Shotgun936 - if you do a search on this topic, you will find quite a bit of info already posted on this site. In general, I think most people view the 870 as better than the 1300. That includes form, function, durability, and repairability. There are definitely more 870's out there along with parts. If you're looking at entry level, either one is o.k. with the nod generally going to the 870. I saw a 1300 "delux" at Gander the other day that had a walnut stock/forearm and looked a little more polished than the entry level model. I was $350 - seemed like a pretty good gun for the money. Pick the one you like and that fits you the best. You'll be fine with either.
I am in the same boat as you are my friend. I have done alot of research on this topic and from what I have gathered the 870 seems to take the win here. However I have my heart set on a walnut stock with nice blueing on the metal. Really don't think a shotgun should come any other way!! Here the 870 wingmaster is approx $160.00 more than the 1300 walnut/field. I couldn't really tell you if the 870 is worth that extra $160. Seems like alot of money. If you search around you will find not many bad things stated about the 1300 aswell though, it seems to be a good design that has been around for a while. The only reason I can find alot of guys siding with the 870 is its steel reciever versus the aluminum of the 1300. That's a choice you are going to have to make yourself. I dont really know why a steel reciever would be better if an aluminum never rusts and is lighter. Someone else could shed some light on this for you. Cheers, let us know what you decide!!
Cons: None in my book. Express and Wingmaster are both great shotguns for a given use. The actions are not as slick as the 1300 from the factory. This is not a con, though. Just the way the gun is. It will slick up with use and care. Some say the Express is prone to rusting easily. Mine isn't. And it's been wet a few times. Can only use Remington threaded choke tubes for bbls with choke tubes.
Pros: Quality shotguns. Especially the older Wingmasters. All steel receiver. Nice bluing on the Wingmaster and with the opportunity to find very nice walnut wood on them. More aftermarket do-dads than the 1300.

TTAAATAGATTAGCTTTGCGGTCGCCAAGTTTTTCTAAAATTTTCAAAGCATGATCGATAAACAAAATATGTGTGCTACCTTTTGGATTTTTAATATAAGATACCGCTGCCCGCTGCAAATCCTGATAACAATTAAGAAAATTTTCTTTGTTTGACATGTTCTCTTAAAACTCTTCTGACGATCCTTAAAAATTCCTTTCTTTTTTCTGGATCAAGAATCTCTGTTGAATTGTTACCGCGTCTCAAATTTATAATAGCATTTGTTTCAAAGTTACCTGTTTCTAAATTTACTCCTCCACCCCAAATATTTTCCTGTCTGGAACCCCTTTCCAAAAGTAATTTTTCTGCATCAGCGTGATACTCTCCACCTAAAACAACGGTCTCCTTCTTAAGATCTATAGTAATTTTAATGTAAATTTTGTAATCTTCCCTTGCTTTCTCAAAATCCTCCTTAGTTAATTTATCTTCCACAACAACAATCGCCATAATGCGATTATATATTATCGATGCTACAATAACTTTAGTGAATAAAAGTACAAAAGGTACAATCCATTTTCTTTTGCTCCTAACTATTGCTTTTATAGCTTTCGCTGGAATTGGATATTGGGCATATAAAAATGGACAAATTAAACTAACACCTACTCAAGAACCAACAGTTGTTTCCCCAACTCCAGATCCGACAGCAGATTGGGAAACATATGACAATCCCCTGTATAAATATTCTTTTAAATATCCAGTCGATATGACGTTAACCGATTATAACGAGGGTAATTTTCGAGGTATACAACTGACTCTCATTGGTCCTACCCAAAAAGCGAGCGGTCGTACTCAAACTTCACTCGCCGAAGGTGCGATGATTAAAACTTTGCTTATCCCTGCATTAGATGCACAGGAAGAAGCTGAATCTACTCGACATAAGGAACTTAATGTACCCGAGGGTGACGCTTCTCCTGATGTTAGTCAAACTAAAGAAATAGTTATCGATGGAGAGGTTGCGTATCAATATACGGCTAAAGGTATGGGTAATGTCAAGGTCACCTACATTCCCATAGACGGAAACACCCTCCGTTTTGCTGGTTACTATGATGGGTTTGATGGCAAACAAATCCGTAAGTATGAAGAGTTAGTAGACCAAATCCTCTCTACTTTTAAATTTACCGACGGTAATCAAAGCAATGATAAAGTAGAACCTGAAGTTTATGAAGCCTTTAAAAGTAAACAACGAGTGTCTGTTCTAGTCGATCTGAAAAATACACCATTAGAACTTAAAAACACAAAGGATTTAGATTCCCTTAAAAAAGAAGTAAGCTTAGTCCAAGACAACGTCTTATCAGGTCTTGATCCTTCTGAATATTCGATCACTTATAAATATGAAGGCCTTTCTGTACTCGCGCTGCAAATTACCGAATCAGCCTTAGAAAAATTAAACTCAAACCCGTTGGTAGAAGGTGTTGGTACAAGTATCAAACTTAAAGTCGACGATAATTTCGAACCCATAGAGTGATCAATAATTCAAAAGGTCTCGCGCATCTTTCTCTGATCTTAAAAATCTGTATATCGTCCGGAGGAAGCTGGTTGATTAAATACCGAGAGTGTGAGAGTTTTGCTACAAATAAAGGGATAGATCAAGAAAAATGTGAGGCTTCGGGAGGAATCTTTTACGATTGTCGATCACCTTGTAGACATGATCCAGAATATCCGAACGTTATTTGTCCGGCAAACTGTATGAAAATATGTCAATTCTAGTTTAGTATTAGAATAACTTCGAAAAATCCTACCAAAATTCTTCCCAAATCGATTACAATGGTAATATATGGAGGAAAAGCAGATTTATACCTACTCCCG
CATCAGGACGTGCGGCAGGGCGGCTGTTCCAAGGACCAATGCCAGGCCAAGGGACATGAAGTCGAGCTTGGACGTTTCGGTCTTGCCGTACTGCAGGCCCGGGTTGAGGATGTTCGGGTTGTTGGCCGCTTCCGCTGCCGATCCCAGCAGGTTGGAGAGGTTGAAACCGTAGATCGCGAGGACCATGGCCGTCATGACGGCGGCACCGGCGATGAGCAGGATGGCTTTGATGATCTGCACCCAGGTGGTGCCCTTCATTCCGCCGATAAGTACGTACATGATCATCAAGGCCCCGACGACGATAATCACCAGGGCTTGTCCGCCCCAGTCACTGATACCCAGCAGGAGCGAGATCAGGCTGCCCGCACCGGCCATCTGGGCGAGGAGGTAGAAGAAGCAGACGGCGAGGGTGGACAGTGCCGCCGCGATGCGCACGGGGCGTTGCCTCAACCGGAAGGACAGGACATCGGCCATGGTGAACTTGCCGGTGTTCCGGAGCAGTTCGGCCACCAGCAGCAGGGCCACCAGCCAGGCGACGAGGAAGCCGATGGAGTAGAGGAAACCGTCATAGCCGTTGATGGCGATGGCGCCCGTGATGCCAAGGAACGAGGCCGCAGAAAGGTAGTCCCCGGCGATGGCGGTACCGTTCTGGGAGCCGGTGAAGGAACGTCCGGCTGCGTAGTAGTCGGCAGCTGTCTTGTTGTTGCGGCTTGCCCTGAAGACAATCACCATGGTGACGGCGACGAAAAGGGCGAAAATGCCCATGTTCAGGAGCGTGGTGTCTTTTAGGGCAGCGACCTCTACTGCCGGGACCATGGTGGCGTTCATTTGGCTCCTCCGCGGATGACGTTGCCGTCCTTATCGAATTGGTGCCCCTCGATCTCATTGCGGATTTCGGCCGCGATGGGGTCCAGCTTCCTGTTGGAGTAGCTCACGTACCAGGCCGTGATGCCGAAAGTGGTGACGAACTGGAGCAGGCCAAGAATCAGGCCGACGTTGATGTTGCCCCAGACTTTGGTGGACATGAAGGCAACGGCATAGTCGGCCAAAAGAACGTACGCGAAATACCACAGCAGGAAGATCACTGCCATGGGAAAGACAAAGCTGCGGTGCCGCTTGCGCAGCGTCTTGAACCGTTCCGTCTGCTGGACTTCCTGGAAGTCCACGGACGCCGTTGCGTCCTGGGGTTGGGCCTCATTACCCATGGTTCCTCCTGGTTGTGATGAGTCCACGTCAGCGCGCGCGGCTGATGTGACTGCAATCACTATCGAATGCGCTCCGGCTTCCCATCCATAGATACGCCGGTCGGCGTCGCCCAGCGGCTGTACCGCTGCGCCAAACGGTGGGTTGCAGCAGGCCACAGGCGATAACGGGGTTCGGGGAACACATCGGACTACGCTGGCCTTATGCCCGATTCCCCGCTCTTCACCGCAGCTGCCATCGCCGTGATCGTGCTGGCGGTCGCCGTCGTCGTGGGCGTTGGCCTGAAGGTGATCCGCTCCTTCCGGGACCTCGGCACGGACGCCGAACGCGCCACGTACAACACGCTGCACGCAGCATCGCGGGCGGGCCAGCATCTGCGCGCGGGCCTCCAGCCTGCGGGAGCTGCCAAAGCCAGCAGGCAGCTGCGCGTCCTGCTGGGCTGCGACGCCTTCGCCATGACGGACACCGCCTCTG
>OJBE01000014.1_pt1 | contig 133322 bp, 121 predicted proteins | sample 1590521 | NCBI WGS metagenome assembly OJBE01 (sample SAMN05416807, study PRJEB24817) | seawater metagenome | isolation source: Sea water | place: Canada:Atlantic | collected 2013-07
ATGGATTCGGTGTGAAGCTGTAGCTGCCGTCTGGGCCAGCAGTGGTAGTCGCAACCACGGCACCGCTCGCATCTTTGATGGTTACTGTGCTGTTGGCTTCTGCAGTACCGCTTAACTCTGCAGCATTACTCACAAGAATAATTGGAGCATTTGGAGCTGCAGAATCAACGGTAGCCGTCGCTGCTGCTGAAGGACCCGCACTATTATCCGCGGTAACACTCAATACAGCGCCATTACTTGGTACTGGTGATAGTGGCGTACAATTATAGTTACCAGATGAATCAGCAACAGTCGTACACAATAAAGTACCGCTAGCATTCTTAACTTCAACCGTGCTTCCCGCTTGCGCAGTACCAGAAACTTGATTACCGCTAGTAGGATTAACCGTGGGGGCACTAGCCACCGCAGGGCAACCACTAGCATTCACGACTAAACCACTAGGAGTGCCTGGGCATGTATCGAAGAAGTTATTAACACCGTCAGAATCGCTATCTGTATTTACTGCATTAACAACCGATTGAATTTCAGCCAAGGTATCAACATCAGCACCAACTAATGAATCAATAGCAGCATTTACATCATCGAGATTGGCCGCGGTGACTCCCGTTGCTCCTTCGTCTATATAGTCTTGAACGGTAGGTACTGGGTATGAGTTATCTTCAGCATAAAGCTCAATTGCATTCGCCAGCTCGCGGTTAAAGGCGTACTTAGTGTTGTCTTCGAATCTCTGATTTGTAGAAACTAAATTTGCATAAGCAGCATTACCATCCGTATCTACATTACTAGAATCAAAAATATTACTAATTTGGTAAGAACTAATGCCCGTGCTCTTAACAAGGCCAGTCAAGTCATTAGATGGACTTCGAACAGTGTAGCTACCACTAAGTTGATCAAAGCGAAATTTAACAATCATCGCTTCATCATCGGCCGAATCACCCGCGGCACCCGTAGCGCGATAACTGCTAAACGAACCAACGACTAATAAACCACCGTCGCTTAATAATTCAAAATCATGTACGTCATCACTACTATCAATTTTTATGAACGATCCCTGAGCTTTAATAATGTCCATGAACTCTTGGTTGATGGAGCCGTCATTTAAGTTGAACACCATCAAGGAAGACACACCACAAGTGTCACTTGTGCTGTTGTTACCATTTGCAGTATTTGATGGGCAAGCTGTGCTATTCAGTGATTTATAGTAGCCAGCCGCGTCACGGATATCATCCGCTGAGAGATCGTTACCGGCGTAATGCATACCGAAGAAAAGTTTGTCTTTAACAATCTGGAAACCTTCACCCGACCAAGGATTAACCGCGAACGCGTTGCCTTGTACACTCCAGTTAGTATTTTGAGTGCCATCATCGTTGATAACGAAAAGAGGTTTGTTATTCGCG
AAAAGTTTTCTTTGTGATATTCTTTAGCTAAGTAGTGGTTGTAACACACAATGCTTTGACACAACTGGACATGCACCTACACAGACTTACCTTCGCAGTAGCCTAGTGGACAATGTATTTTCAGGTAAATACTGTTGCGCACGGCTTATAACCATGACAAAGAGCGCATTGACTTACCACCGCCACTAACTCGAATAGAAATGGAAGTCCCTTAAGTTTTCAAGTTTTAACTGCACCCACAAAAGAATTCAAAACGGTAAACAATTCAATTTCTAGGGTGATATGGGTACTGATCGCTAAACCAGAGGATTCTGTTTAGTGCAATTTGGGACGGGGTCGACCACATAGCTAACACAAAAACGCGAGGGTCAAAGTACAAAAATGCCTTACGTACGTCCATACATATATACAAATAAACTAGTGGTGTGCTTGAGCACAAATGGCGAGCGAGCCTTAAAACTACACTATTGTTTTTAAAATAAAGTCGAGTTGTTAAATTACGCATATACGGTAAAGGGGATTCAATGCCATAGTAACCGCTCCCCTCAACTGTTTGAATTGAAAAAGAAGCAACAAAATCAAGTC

Cons: Again, none in my book. Some prefer the steel receiver over the alloy one of the 1300. It's an advantage if you hunt hard weather conditions and in salty enviornments.
Pros: As mentioned, the alloy receiver has a corrosion resistance advantage over the 870. The action, either from the factory, or a worn in slicked-up used one, are by far faster and smoother over the 870. I own both. That's how it is for me and mine. Less costly than the 870. Has aftermarket fodder to add on if you want. Not as much as the 870. Uses Winchester, Mossberg, and Browning Invector (Not Invector-Plus) choke tubes.
If I had to choose one over the other, I'd go with the 870 Wingmaster for looks and clay games. If I had to choose a hunting gun for field use, I'd go with the 1300.
From what I've read and been told, the alum. receiver is more prone to cracks/fractures vs. the steel receiver. If for field use, with regular field loads - I doubt this would be a problem. If it were for heavy clay games use or lots of mag shotshell shooting, it might be more of an issue.
I really like the wingmasters. They are a very well made gun; nice bluing, and good to very good wood. However, I just looked at a 1300 walnut this a.m. at Gander. At $350, it seems like a really nice gun for the money. The Wingmasters were in the $550 range. The Brwn. BPSs were in the $430-450 range. They are also a high quality gun. If I were going for a functional nice field gun, I'd have a tough time picking between the Brn. and the Win. for the money. Otherwise, I'd look for a used Wingmaster. I've been amazed at low price on some that I've found that are in great conditon.